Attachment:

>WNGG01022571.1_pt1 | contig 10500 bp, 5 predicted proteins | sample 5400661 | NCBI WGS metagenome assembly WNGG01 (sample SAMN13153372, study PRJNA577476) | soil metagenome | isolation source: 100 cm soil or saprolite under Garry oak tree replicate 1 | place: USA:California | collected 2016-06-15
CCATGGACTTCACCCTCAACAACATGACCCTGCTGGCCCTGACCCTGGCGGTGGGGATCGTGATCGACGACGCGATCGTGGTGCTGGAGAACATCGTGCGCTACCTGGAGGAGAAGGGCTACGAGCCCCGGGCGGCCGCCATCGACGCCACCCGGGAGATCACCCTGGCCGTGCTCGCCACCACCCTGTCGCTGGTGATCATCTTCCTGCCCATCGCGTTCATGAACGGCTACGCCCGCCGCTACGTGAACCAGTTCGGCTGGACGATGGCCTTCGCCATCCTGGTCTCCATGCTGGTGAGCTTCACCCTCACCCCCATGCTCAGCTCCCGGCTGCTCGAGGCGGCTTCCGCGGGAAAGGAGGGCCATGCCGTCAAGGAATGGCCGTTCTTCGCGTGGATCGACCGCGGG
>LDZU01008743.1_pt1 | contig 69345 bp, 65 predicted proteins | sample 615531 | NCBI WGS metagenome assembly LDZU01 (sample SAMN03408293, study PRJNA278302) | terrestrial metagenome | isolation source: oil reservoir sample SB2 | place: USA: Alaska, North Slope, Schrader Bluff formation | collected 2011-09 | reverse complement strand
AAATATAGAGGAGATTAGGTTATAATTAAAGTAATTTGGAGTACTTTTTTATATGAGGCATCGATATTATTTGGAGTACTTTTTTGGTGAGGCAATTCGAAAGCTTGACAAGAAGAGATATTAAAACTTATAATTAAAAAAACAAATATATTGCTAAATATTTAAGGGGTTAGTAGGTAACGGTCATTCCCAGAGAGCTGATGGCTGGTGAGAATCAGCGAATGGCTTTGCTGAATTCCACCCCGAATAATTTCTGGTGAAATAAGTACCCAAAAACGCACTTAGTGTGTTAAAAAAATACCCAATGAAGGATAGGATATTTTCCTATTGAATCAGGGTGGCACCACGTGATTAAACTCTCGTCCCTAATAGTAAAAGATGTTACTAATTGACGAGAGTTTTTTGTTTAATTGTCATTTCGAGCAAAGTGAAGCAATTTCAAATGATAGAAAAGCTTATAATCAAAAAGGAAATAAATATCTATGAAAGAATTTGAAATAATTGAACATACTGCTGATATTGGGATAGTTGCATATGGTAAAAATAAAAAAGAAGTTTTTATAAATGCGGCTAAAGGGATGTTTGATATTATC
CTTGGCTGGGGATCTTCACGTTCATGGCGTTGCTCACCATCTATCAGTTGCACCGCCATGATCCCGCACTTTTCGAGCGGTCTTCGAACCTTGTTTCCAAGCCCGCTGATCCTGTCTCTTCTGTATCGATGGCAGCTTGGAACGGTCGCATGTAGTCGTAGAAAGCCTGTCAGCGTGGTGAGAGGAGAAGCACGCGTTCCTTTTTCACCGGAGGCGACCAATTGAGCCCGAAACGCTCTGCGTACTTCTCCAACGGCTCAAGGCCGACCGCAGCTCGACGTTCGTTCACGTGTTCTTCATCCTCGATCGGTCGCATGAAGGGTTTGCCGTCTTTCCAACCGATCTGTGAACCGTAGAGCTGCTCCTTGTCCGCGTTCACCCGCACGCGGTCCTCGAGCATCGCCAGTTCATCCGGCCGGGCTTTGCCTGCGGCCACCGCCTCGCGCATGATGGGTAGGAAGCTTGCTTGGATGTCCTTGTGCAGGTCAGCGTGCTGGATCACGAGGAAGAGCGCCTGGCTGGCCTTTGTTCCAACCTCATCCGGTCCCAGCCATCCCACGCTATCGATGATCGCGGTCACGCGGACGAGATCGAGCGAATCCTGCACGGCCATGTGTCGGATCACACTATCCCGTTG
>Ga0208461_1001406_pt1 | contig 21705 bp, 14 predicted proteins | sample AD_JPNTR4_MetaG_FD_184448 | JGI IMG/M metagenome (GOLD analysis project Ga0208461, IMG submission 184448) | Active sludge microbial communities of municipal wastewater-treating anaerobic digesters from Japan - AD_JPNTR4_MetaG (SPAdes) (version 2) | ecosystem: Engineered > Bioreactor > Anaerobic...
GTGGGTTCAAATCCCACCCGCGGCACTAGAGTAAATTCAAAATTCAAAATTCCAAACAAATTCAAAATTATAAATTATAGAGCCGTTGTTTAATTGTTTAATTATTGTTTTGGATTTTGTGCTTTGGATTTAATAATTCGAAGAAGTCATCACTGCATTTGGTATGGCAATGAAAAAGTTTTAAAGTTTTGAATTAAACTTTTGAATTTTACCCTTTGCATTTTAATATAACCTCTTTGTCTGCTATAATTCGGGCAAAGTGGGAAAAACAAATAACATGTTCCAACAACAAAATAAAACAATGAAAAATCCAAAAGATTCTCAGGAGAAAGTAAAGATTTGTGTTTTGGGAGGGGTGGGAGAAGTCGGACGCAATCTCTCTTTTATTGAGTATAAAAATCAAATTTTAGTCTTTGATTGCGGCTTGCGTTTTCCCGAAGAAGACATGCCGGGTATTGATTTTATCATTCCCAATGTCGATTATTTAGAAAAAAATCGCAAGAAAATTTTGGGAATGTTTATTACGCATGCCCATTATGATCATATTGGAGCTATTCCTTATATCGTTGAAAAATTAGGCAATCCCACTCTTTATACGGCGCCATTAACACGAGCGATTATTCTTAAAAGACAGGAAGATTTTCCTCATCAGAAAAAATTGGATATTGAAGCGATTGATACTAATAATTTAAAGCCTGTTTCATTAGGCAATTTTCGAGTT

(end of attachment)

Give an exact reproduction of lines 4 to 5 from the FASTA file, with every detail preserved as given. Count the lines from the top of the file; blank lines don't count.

AAATATAGAGGAGATTAGGTTATAATTAAAGTAATTTGGAGTACTTTTTTATATGAGGCATCGATATTATTTGGAGTACTTTTTTGGTGAGGCAATTCGAAAGCTTGACAAGAAGAGATATTAAAACTTATAATTAAAAAAACAAATATATTGCTAAATATTTAAGGGGTTAGTAGGTAACGGTCATTCCCAGAGAGCTGATGGCTGGTGAGAATCAGCGAATGGCTTTGCTGAATTCCACCCCGAATAATTTCTGGTGAAATAAGTACCCAAAAACGCACTTAGTGTGTTAAAAAAATACCCAATGAAGGATAGGATATTTTCCTATTGAATCAGGGTGGCACCACGTGATTAAACTCTCGTCCCTAATAGTAAAAGATGTTACTAATTGACGAGAGTTTTTTGTTTAATTGTCATTTCGAGCAAAGTGAAGCAATTTCAAATGATAGAAAAGCTTATAATCAAAAAGGAAATAAATATCTATGAAAGAATTTGAAATAATTGAACATACTGCTGATATTGGGATAGTTGCATATGGTAAAAATAAAAAAGAAGTTTTTATAAATGCGGCTAAAGGGATGTTTGATATTATC
CTTGGCTGGGGATCTTCACGTTCATGGCGTTGCTCACCATCTATCAGTTGCACCGCCATGATCCCGCACTTTTCGAGCGGTCTTCGAACCTTGTTTCCAAGCCCGCTGATCCTGTCTCTTCTGTATCGATGGCAGCTTGGAACGGTCGCATGTAGTCGTAGAAAGCCTGTCAGCGTGGTGAGAGGAGAAGCACGCGTTCCTTTTTCACCGGAGGCGACCAATTGAGCCCGAAACGCTCTGCGTACTTCTCCAACGGCTCAAGGCCGACCGCAGCTCGACGTTCGTTCACGTGTTCTTCATCCTCGATCGGTCGCATGAAGGGTTTGCCGTCTTTCCAACCGATCTGTGAACCGTAGAGCTGCTCCTTGTCCGCGTTCACCCGCACGCGGTCCTCGAGCATCGCCAGTTCATCCGGCCGGGCTTTGCCTGCGGCCACCGCCTCGCGCATGATGGGTAGGAAGCTTGCTTGGATGTCCTTGTGCAGGTCAGCGTGCTGGATCACGAGGAAGAGCGCCTGGCTGGCCTTTGTTCCAACCTCATCCGGTCCCAGCCATCCCACGCTATCGATGATCGCGGTCACGCGGACGAGATCGAGCGAATCCTGCACGGCCATGTGTCGGATCACACTATCCCGTTG